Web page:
Chugging Gallons of Water Before a Race

Drinking lots of water is good for you – but drinking too much can leave you not only feeling bloated but can dilute your electrolyte stores. If your electrolyte levels are off, it can lead to muscle cramping and weakness. In rare cases, a condition called hyponatremia may develop, which is a life-threatening condition that is brought on by abnormally low levels of sodium.

To prevent this, drink fluids as you normally would on the days leading up to race day. On race day, drink 16 ounces of water two to three hours before starting time to give your body ample amounts of time to process extra fluid. Then grab another cup or two of right before you hit the starting point.

Eating Too Much Fiber

Fiber is also good for you. Lots of beans, whole grains, and cruciferous vegetables should be included in everyone’s diets – especially the diet of a runner. If you eat a lot of these foods on a regular basis, your body may have no trouble eating it right before a race. But if you don’t regularly eat high-fiber foods, pre-race time is not the time to become a vegetarian. Loading up on foods high in fiber can lead to uncomfortable gas.

If you are concerned that fiber may be an issue for you, eliminate those foods three days prior to race day, including bran cereals and beans. You can still eat fruits and vegetables in modest portions. If you race weekly, simply reduce your fiber intake on race day only.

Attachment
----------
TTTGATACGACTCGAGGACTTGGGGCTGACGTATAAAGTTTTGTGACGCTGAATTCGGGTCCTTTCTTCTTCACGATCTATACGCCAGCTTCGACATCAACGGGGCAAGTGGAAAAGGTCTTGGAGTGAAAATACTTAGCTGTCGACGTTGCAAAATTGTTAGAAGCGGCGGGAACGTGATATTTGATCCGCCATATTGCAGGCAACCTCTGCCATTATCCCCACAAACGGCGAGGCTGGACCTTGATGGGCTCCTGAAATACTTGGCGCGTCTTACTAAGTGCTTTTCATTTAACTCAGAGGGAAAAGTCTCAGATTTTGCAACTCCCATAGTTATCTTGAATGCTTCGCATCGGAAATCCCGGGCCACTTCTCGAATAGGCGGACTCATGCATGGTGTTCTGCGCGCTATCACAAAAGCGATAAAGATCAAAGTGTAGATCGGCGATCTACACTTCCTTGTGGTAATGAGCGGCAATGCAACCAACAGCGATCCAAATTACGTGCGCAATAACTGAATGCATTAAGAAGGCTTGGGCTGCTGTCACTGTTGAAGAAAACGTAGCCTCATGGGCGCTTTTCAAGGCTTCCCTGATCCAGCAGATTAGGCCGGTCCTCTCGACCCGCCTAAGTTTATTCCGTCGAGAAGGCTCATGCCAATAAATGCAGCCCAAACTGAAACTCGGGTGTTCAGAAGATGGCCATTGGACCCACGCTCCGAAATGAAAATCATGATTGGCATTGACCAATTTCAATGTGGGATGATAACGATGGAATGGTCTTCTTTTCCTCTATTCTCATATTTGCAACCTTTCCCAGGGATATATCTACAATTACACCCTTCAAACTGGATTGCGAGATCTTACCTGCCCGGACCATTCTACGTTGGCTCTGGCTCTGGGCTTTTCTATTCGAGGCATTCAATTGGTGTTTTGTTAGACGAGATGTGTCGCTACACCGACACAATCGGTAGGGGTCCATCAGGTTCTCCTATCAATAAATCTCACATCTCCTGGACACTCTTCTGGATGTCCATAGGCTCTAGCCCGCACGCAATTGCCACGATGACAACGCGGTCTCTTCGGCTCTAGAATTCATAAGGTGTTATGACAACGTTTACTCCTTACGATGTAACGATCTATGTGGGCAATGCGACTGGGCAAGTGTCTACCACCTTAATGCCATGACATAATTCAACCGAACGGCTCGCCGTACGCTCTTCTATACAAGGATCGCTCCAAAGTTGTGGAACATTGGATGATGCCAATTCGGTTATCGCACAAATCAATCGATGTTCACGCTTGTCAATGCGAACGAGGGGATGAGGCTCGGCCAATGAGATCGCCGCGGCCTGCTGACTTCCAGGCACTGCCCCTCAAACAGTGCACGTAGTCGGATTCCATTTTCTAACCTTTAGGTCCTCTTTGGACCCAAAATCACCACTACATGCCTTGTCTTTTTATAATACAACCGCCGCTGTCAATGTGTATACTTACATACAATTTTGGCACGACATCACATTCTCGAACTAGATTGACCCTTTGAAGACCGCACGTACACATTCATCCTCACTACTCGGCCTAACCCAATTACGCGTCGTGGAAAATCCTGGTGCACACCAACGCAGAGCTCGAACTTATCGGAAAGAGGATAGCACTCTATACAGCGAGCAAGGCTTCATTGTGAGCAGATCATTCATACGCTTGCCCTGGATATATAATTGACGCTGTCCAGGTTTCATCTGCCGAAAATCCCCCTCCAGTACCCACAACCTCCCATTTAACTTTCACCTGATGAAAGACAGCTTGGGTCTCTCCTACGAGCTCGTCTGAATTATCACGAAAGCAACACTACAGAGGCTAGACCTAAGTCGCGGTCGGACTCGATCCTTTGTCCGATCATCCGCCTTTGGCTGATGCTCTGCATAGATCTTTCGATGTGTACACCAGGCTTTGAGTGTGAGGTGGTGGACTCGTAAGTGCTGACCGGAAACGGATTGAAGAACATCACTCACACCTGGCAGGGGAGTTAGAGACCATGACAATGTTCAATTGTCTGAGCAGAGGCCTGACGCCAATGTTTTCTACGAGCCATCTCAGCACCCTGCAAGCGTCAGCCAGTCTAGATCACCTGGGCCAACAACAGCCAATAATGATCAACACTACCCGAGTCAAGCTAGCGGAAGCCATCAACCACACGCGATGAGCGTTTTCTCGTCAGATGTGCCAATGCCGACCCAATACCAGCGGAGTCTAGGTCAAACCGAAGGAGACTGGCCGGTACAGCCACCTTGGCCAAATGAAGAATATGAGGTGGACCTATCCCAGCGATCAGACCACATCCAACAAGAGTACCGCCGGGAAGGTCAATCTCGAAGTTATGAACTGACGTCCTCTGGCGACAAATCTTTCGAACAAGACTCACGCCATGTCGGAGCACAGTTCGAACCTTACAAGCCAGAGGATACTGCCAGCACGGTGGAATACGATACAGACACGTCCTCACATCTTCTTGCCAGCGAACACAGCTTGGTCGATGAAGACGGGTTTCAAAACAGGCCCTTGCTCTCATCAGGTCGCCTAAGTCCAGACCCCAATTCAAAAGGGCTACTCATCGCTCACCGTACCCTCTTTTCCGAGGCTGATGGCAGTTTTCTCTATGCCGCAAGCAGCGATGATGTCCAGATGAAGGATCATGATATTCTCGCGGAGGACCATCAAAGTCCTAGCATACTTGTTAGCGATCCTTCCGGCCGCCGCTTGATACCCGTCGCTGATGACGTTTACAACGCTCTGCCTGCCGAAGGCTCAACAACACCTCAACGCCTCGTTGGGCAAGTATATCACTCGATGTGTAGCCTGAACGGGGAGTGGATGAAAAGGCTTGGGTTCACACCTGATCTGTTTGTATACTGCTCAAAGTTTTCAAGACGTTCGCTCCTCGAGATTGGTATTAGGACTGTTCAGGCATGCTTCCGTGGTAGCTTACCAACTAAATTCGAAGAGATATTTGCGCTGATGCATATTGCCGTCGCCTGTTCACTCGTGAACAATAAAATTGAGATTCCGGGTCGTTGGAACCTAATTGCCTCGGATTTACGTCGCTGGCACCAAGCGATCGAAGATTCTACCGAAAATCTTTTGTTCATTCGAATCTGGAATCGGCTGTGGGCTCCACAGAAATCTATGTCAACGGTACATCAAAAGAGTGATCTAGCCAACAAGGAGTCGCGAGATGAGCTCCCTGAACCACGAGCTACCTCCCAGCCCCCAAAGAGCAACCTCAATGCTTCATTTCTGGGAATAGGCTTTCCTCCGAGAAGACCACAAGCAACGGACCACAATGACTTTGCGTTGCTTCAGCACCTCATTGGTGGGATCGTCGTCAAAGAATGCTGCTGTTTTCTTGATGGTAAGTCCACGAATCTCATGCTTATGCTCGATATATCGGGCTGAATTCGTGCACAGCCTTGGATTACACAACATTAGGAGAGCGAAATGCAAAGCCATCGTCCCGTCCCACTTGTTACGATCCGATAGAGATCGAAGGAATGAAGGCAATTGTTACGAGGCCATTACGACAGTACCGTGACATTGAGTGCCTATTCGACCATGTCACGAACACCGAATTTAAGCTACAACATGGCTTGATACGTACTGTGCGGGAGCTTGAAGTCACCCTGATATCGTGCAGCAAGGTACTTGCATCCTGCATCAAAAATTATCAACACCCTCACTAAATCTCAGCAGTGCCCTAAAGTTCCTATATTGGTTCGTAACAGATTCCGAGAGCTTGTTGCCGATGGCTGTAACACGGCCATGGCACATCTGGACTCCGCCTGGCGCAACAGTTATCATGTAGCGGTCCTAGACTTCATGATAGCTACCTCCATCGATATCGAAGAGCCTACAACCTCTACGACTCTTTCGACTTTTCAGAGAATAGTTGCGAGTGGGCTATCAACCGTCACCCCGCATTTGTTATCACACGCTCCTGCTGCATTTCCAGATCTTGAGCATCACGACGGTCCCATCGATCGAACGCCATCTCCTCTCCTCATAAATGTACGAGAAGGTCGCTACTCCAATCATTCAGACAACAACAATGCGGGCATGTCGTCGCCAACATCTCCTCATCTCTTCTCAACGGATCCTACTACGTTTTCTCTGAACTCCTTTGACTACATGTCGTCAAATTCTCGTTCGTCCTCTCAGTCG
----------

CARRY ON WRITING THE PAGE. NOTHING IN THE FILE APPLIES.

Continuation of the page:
3 Keys to Efficient Downhill Running

Tips to avoid injury while keeping speed up.

Sometimes gravity is your friend. It may not be when it comes to stepping out of your car and your phone smacks down on the pavement or when you are twenty feet up a tree, but it is when it comes to running efficiently downhill. If your body is unable to handle the momentum, it will naturally put on the brakes to maintain control as you propel downward.

Efficient downhill running is comprised of a few factors that apply both on and off road. Maintaining proper mechanics and ensuring that you keep your legs under you at the highest speed you can maintain are important.

When it comes to extreme trail running, it is important to have leg speed and coordination as well as quick reaction time to avoid or use obstacles that come up along the way. To accomplish this, you should have your key muscles activated, proper running mechanics and joint stability.

Activating Key Muscles

The abdominal and glute muscles are important when it comes to forcing production and control with the body. By activating and utilizing these muscles adequately while running, you will have greater control over your legs as well, which can minimize the impact of the quads and knees that are typically beaten during downhill runs. By maintaining this control, you are taking control of gravity and keeping control over your momentum, which can make it easier to avoid obstacles while on the trail. One way to ensure you keep your abs and glutes strong and trail ready is to integrate core and strength stability work while training.

Proper Mechanics

Focusing on your running form will help you immensely. Maintaining a strong circular motion of your legs underneath your body as well as a tall posture are the foundations of efficient downhill running, as in all forms of running. This means you should lift your knees when out in front of you, allowing your foot to strike directly beneath your body then pulling your heel back around to repeat the cycle. A lot of people run wrong, with lower-leg dominance rather than running from their hips while minimally raising knees. Running this way greatly reduces your ability to keep your momentum up while running downward and can make it necessary for you to slow down much earlier than you would have to otherwise, which would adversely affect your time.